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dc.contributor.authorWilliams, Cristina
dc.date.accessioned2014-03-04T22:00:34Z
dc.date.available2014-03-04T22:00:34Z
dc.date.issued2002-08
dc.identifier.otherwilliams_cristina_200208_ms
dc.identifier.urihttp://purl.galileo.usg.edu/uga_etd/williams_cristina_200208_ms
dc.identifier.urihttp://hdl.handle.net/10724/29351
dc.description.abstractOverconfidence is a pervasive reasoning bias and refers to unwarranted confidence in one’s knowledge or judgment. Most reasoning theories acknowledge that people reason both analytically and intuitively. Past research has revealed that intuitivelyoriented individuals commit more reasoning biases. The hypothesis of this study was that heuristic processing contributes to the overconfidence bias. Two hundred seventeen participants completed a general-knowledge calibration task assessing overconfidence and Epstein’s Rational Experiential Inventory (REI) measuring analytic and intuitive thinking styles. Results supported the hypothesis that intuitive thinking style is a significant predictor of overconfidence.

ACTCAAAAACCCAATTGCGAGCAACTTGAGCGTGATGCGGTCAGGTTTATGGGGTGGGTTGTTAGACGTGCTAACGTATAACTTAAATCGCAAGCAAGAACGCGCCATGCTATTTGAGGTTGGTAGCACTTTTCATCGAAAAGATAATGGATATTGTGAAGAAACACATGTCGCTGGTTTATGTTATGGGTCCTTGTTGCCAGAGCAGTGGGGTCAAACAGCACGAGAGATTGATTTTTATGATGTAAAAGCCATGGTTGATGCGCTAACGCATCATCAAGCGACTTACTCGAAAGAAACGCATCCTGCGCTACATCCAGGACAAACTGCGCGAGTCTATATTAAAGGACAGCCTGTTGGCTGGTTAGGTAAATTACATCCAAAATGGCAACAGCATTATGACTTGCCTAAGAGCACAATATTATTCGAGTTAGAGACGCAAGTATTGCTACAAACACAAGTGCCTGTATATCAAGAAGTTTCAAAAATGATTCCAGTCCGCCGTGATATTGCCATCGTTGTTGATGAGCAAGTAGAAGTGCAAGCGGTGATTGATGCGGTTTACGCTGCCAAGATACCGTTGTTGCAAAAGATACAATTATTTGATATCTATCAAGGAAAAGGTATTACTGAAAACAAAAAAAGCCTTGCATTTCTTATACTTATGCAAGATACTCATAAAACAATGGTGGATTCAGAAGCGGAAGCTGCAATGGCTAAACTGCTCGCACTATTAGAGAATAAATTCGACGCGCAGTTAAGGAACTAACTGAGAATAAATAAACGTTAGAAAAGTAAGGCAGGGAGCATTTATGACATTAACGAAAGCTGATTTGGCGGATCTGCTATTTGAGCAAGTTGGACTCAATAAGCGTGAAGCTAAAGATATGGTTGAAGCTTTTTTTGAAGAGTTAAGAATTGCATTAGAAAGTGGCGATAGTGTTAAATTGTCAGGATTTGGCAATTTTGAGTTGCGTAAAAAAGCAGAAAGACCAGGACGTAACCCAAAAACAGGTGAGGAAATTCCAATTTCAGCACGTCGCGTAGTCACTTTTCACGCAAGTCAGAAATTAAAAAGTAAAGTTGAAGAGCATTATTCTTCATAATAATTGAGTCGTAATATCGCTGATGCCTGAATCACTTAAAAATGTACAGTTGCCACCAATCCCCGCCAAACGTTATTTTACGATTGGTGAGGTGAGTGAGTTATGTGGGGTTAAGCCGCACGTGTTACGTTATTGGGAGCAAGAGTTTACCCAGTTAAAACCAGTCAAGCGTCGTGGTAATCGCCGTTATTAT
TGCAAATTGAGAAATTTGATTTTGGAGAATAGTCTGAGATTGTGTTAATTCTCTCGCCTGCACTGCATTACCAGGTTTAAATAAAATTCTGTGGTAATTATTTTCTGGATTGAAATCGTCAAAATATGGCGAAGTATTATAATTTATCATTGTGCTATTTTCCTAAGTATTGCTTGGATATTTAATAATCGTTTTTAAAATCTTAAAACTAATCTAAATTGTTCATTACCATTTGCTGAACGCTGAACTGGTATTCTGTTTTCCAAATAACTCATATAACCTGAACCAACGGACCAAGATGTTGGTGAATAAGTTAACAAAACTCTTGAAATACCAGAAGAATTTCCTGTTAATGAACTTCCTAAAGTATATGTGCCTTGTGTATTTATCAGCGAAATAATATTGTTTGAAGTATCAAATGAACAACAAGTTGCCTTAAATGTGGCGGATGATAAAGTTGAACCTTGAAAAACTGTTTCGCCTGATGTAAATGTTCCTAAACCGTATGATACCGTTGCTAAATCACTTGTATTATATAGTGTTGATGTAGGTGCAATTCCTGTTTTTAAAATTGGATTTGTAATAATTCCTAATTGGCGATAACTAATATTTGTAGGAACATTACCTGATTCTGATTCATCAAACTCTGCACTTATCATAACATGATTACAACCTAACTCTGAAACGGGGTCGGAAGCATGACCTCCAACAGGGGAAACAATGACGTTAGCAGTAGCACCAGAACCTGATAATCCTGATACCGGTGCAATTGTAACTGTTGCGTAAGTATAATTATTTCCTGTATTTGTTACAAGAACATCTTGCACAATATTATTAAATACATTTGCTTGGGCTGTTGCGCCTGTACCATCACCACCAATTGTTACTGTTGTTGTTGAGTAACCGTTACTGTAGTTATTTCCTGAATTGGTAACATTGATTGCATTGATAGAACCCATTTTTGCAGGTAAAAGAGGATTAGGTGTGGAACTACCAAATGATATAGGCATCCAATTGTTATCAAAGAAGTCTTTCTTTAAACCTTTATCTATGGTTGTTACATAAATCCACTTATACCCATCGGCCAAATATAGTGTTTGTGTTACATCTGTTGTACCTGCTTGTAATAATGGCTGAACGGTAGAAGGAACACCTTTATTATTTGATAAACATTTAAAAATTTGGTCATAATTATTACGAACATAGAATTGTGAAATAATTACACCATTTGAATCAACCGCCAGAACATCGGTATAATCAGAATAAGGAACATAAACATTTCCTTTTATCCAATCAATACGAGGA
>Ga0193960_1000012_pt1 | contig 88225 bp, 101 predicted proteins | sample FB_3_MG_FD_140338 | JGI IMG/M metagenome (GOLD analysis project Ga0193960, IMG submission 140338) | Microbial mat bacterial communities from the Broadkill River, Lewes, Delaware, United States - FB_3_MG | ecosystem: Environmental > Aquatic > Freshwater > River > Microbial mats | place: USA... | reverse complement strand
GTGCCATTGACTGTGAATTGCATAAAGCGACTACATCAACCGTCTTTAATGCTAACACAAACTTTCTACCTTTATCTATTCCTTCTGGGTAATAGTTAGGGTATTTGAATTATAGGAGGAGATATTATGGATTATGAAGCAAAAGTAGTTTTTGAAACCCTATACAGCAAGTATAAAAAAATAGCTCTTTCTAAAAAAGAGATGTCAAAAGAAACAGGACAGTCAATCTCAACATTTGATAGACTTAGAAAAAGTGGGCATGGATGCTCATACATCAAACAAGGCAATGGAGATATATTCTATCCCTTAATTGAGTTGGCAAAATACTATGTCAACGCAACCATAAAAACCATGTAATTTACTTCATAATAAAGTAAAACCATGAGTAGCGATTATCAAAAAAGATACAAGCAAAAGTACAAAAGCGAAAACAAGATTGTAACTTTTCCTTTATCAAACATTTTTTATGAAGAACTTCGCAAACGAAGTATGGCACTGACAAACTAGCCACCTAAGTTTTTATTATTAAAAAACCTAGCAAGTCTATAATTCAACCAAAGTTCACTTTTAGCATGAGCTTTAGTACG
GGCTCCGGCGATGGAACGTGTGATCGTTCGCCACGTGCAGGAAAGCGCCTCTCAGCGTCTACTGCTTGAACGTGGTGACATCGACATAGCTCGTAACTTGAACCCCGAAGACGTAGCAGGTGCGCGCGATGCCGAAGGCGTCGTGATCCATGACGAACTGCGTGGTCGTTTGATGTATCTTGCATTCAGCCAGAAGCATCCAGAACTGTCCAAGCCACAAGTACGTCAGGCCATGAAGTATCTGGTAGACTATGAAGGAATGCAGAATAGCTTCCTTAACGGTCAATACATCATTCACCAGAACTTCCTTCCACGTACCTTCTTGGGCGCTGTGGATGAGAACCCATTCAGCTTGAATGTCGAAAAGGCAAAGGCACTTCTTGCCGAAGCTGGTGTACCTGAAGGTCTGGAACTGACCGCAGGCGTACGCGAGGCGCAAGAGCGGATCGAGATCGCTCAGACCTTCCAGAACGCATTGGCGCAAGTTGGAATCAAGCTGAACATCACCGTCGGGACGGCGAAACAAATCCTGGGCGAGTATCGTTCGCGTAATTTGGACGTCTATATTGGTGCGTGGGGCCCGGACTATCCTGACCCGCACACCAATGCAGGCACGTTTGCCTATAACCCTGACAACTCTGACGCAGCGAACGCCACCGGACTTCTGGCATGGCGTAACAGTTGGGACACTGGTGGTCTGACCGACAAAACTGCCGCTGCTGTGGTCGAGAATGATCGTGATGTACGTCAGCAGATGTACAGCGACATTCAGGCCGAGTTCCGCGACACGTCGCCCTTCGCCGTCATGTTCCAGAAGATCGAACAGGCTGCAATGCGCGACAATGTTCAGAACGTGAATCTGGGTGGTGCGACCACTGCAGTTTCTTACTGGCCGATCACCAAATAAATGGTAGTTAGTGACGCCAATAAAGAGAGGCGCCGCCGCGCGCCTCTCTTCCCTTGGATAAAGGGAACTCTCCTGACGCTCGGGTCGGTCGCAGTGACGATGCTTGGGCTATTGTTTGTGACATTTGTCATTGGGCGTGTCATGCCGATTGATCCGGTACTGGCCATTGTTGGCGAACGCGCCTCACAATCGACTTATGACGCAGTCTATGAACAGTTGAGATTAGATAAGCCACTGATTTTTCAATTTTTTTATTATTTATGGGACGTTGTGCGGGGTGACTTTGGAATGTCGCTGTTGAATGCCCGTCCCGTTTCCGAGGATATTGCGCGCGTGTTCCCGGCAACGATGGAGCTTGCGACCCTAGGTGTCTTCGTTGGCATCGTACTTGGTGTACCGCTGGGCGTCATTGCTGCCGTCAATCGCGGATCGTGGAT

dc.languageIndividual differences in thinking styles and overconfidence
dc.publisheruga
dc.rightspublic
dc.subjectindividual differences
dc.subjectoverconfidence
dc.subjectthinking styles
dc.titleIndividual differences in thinking styles and overconfidence
dc.typeThesis
dc.description.degreeMS
dc.description.departmentPsychology
dc.description.majorPsychology
dc.description.advisorAdam Goodie
dc.description.committeeAdam Goodie
dc.description.committeeRobert Mahan
dc.description.committeeRichard Marsh


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